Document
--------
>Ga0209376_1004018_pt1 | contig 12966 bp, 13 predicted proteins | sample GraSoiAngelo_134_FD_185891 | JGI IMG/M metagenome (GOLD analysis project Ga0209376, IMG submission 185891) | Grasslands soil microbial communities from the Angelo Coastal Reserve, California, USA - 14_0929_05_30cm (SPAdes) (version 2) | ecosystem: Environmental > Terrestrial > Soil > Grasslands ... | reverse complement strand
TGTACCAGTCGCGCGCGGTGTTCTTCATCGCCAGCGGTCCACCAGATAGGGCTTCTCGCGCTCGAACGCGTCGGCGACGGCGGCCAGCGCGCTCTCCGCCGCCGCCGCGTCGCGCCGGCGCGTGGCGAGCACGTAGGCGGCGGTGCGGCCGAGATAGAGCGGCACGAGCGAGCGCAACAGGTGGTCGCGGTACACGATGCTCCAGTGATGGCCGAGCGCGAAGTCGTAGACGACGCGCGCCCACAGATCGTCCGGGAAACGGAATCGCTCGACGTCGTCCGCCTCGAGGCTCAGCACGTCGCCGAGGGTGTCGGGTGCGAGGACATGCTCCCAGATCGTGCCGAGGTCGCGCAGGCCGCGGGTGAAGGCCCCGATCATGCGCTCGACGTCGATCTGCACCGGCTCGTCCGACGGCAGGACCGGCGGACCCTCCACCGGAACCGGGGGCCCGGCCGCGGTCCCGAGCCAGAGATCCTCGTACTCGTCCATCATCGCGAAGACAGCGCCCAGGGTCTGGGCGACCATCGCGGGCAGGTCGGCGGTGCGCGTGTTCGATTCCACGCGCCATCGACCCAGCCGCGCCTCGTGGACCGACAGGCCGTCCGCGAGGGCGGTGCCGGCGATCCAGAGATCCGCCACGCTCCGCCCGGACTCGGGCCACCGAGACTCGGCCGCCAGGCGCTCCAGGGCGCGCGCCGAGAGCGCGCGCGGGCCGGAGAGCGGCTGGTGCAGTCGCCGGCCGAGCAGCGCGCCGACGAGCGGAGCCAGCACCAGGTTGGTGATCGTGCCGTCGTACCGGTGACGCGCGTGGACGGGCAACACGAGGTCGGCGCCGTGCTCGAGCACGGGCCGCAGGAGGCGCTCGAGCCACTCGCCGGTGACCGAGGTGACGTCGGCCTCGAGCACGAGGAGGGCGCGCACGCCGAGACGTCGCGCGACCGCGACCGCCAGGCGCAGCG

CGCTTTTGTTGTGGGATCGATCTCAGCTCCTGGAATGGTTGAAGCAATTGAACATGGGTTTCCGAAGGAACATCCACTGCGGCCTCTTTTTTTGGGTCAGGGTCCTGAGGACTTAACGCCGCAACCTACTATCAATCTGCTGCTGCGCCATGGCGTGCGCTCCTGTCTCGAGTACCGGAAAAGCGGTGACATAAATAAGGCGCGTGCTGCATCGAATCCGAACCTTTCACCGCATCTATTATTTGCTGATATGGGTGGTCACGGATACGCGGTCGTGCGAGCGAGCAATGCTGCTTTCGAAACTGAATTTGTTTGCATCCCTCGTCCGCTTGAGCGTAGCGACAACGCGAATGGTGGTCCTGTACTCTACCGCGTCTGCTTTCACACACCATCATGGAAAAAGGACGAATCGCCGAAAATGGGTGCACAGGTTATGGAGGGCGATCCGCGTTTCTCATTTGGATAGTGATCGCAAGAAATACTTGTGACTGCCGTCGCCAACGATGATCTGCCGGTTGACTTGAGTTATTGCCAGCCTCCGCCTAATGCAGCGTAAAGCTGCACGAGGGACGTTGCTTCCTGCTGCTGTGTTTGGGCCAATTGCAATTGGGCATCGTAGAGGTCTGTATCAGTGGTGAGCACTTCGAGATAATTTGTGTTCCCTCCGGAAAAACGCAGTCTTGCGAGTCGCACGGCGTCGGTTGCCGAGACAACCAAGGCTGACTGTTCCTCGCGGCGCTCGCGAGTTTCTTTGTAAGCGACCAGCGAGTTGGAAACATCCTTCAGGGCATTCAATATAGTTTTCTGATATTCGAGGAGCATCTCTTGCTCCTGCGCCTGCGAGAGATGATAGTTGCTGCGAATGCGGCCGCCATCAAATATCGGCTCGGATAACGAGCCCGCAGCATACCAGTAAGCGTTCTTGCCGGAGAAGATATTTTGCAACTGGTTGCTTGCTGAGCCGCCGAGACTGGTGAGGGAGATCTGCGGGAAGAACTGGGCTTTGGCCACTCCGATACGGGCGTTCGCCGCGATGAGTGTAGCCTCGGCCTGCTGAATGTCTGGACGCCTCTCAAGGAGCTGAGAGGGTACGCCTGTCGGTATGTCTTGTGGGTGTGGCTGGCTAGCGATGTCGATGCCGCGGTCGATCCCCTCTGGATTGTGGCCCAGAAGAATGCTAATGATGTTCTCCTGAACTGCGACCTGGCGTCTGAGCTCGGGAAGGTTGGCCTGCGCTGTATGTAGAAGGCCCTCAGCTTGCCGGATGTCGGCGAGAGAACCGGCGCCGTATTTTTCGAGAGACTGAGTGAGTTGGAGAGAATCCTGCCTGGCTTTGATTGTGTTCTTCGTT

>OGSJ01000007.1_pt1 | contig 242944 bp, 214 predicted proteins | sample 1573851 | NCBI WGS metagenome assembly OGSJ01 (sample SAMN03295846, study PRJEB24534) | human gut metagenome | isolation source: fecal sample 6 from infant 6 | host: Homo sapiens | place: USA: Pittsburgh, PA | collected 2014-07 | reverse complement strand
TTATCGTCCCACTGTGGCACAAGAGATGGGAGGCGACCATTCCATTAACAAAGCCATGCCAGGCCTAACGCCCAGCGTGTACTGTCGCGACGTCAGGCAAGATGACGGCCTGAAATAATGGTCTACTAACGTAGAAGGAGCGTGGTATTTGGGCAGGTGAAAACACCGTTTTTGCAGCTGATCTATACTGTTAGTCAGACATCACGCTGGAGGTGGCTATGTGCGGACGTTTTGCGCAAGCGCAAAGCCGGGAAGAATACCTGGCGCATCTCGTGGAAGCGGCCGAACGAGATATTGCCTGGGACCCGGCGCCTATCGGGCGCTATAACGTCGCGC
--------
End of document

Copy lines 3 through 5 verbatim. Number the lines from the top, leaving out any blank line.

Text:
CGCTTTTGTTGTGGGATCGATCTCAGCTCCTGGAATGGTTGAAGCAATTGAACATGGGTTTCCGAAGGAACATCCACTGCGGCCTCTTTTTTTGGGTCAGGGTCCTGAGGACTTAACGCCGCAACCTACTATCAATCTGCTGCTGCGCCATGGCGTGCGCTCCTGTCTCGAGTACCGGAAAAGCGGTGACATAAATAAGGCGCGTGCTGCATCGAATCCGAACCTTTCACCGCATCTATTATTTGCTGATATGGGTGGTCACGGATACGCGGTCGTGCGAGCGAGCAATGCTGCTTTCGAAACTGAATTTGTTTGCATCCCTCGTCCGCTTGAGCGTAGCGACAACGCGAATGGTGGTCCTGTACTCTACCGCGTCTGCTTTCACACACCATCATGGAAAAAGGACGAATCGCCGAAAATGGGTGCACAGGTTATGGAGGGCGATCCGCGTTTCTCATTTGGATAGTGATCGCAAGAAATACTTGTGACTGCCGTCGCCAACGATGATCTGCCGGTTGACTTGAGTTATTGCCAGCCTCCGCCTAATGCAGCGTAAAGCTGCACGAGGGACGTTGCTTCCTGCTGCTGTGTTTGGGCCAATTGCAATTGGGCATCGTAGAGGTCTGTATCAGTGGTGAGCACTTCGAGATAATTTGTGTTCCCTCCGGAAAAACGCAGTCTTGCGAGTCGCACGGCGTCGGTTGCCGAGACAACCAAGGCTGACTGTTCCTCGCGGCGCTCGCGAGTTTCTTTGTAAGCGACCAGCGAGTTGGAAACATCCTTCAGGGCATTCAATATAGTTTTCTGATATTCGAGGAGCATCTCTTGCTCCTGCGCCTGCGAGAGATGATAGTTGCTGCGAATGCGGCCGCCATCAAATATCGGCTCGGATAACGAGCCCGCAGCATACCAGTAAGCGTTCTTGCCGGAGAAGATATTTTGCAACTGGTTGCTTGCTGAGCCGCCGAGACTGGTGAGGGAGATCTGCGGGAAGAACTGGGCTTTGGCCACTCCGATACGGGCGTTCGCCGCGATGAGTGTAGCCTCGGCCTGCTGAATGTCTGGACGCCTCTCAAGGAGCTGAGAGGGTACGCCTGTCGGTATGTCTTGTGGGTGTGGCTGGCTAGCGATGTCGATGCCGCGGTCGATCCCCTCTGGATTGTGGCCCAGAAGAATGCTAATGATGTTCTCCTGAACTGCGACCTGGCGTCTGAGCTCGGGAAGGTTGGCCTGCGCTGTATGTAGAAGGCCCTCAGCTTGCCGGATGTCGGCGAGAGAACCGGCGCCGTATTTTTCGAGAGACTGAGTGAGTTGGAGAGAATCCTGCCTGGCTTTGATTGTGTTCTTCGTT

>OGSJ01000007.1_pt1 | contig 242944 bp, 214 predicted proteins | sample 1573851 | NCBI WGS metagenome assembly OGSJ01 (sample SAMN03295846, study PRJEB24534) | human gut metagenome | isolation source: fecal sample 6 from infant 6 | host: Homo sapiens | place: USA: Pittsburgh, PA | collected 2014-07 | reverse complement strand
TTATCGTCCCACTGTGGCACAAGAGATGGGAGGCGACCATTCCATTAACAAAGCCATGCCAGGCCTAACGCCCAGCGTGTACTGTCGCGACGTCAGGCAAGATGACGGCCTGAAATAATGGTCTACTAACGTAGAAGGAGCGTGGTATTTGGGCAGGTGAAAACACCGTTTTTGCAGCTGATCTATACTGTTAGTCAGACATCACGCTGGAGGTGGCTATGTGCGGACGTTTTGCGCAAGCGCAAAGCCGGGAAGAATACCTGGCGCATCTCGTGGAAGCGGCCGAACGAGATATTGCCTGGGACCCGGCGCCTATCGGGCGCTATAACGTCGCGC